2.   In Florida, once a defendant is convicted of capital murder, the trial court must engage in a separate sentencing phase to determine whether death is in fact the appropriate sentence.   In order for the defendant to receive the death penalty, the State must establish the existence of one or more statutory aggravating factors under Fla. Stat. ch. 921.141(5) (1997).   If aggravating circumstances are established, the defendant may offer evidence of the existence of one or more statutory mitigating factors, see Fla. Stat. ch. 921.141(6), and any other non-statutory mitigating evidence he wishes to introduce.   The jury, which renders an advisory sentence, and the trial judge, who decides the actual sentence, must weigh the aggravating and mitigating circumstances against each other in determining the proper sentence.Before sentencing petitioner, the court in this case found that the evidence established five aggravating circumstances:  (1) that the defendant had been convicted of a prior felony involving the threat of violence to another;  (2) in committing the murder, the defendant knowingly created a great risk of death to many persons;  (3) the murder was committed while the defendant was fleeing from an attempted robbery;  (4) the murder was committed for the purpose of avoiding arrest;  and (5) the murder was committed in a “cold, calculated, and premeditated manner.”   See Fla. Stat. ch. 921.141(5)(b), (c), (d), (e), (I).   The court also found one statutory mitigating circumstance, the defendant's young age, 23.   See Fla. Stat. ch. 921.141(6)(g).   Finally, although petitioner had presented several items of non-statutory mitigating evidence, all relating to his upbringing and background, the court found that such evidence and petitioner's age “d[id] little to mitigate the circumstances of the killing.”   Concluding that the aggravating circumstances outweighed the mitigating circumstances in the case, the court imposed the death penalty.The court imposed prison sentences for the other offenses-attempted murder, armed robbery, and possession of a firearm during commission of a felony-of which petitioner was convicted.   Neither those convictions nor the corresponding sentences are before us.

3.   The trial judge found the same aggravating circumstances the previous judge had found.   See supra note 2. He also found a statutory mitigating circumstance in the defendant's age.   After summarizing the other evidence petitioner adduced in mitigation, all of a non-statutory nature, the court found that it was insufficient to amount to mitigation.   The court disposed of this evidence with the following statement on the record:“Any other aspect of the defendant's character or record and any other circumstances of the offense-several witnesses, James Wilson knew the defendant for 19 years and was a school mate;  Lucille Tillie knew the defendant and his family for 19 years;  Miss Petway knew the defendant and his family for a number of years in Mobile, since 1968;  Grace Singleton, 79 years old, knew the defendant when he was a little boy;  Patsy McCaskill, his sister-in-law, knew him about six years;  and the mother and father of the defendant testified as to the particulars of his character when he was a boy for honesty and peacefulness.   On cross-examination Tillie didn't know the defendant had been arrested for robbery in Mobile, as did Petway.   Singleton was not aware of the robbery.   McCaskill did not know about the robbery.   The Court is of the opinion that this evidence is insufficient to support [the finding of any non-statutory mitigating factors].”Thereafter, the court balanced the aggravating circumstances against the defendant's age, found that the former outweighed the latter, and imposed a death sentence.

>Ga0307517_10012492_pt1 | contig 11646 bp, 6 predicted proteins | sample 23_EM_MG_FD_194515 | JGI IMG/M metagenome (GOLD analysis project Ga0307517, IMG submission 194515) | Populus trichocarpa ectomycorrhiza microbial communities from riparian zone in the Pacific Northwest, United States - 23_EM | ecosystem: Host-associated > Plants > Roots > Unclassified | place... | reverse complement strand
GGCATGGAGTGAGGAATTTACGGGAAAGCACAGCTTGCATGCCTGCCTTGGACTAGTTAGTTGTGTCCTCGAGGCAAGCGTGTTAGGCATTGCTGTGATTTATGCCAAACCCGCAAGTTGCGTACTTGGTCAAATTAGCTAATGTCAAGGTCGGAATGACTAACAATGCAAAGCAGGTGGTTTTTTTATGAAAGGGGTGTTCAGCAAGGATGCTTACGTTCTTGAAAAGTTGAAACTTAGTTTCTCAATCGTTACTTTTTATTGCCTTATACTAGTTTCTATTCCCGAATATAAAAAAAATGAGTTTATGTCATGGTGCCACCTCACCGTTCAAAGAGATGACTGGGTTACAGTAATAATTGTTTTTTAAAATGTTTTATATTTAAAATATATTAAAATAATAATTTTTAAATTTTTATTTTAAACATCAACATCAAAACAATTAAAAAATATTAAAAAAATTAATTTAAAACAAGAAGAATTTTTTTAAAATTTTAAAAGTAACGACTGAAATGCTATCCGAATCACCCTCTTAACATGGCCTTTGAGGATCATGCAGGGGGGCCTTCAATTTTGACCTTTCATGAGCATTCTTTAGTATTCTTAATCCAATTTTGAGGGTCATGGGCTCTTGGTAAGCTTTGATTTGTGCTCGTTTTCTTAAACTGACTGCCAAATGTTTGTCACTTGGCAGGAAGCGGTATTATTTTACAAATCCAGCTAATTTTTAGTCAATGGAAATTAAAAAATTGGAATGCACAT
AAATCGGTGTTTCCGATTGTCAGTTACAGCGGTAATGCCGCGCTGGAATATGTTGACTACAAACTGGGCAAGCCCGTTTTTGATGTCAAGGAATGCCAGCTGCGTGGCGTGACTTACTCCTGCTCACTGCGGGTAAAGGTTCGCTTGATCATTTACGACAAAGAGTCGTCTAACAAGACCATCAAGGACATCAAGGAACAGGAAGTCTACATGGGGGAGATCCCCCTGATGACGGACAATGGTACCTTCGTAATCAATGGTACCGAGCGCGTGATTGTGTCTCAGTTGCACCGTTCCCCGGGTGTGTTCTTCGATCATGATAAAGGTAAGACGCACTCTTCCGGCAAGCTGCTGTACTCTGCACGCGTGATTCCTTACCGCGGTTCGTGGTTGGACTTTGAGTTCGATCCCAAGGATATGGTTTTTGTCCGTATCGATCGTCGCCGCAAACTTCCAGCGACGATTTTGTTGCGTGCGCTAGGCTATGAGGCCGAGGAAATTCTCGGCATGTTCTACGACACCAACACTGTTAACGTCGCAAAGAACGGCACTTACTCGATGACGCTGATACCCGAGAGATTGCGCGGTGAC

4.   Petitioner challenged his conviction and/or sentence on numerous constitutional grounds, some of which we have restated for sake of clarity:  (1) the trial court's refusal to grant him a change of venue denied him a fair trial;  (2) the prosecutor's comments in the presence of the jury during the guilt and sentencing phases of the case denied him a fair trial;  (3) the prosecutor knowingly presented false testimony to the jury during the guilt phase of the trial;  (4) the trial court erred when it refused to disclose questions the jury submitted to the court during deliberations in the sentencing phase of the trial;  (5) trial counsel's performance was ineffective in both phases of the trial;  (6) the trial court, sustaining the State's objection on relevancy grounds, precluded the jury from receiving non-statutory mitigating evidence concerning petitioner's background;  (7) the trial court, in imposing sentence, refused to consider nonstatutory mitigating evidence concerning petitioner's background;  (8) the trial court refused petitioner's request that it instruct the jury that it could consider as a statutory mitigating circumstance whether petitioner “acted ․ under the substantial domination of [Jackson],” Fla. Stat. ch. 921.141(6)(e) (1997);  (9) the trial court improperly shifted the burden of proof to petitioner to demonstrate that the death sentence was inappropriate;  (10) in selecting the jury to retry the sentencing phase of petitioner's case, the trial court excluded prospective jurors in violation of Witherspoon v. Illinois, 391 U.S. 510, 88 S.Ct. 1770, 20 L.Ed.2d 776 (1968);  (11) in selecting the jury to retry the sentencing phase of petitioner's case, the prosecutor precluded blacks from serving on the jury in violation of Batson v. Kentucky, 476 U.S. 79, 106 S.Ct. 1712, 90 L.Ed.2d 69 (1986);  (12) the cold, calculated, and premeditated aggravating circumstance was unconstitutionally vague as applied in violation of the Eighth and Fourteenth Amendments;  (13) the trial court erred in instructing the jury that sympathy and mercy were irrelevant;  (14) the trial court erred in permitting the jury to “double” aggravating circumstances in making its sentencing recommendation;  (15) petitioner's sentence was based on an unconstitutional prior conviction;  (16) the trial court erred in permitting the State to present to the jury in both phases of the trial evidence of petitioner's “other crimes and bad character”;  (17) the state court invoked non-existing procedural bars to preclude review of some of petitioner's claims of trial and appellate error;  and (18) the Florida Supreme Court erred in refusing to remand his case for resentencing after striking down one of the aggravating circumstances (cold, calculated, and premeditated circumstance) relied on by the trial judge in imposing the death sentence.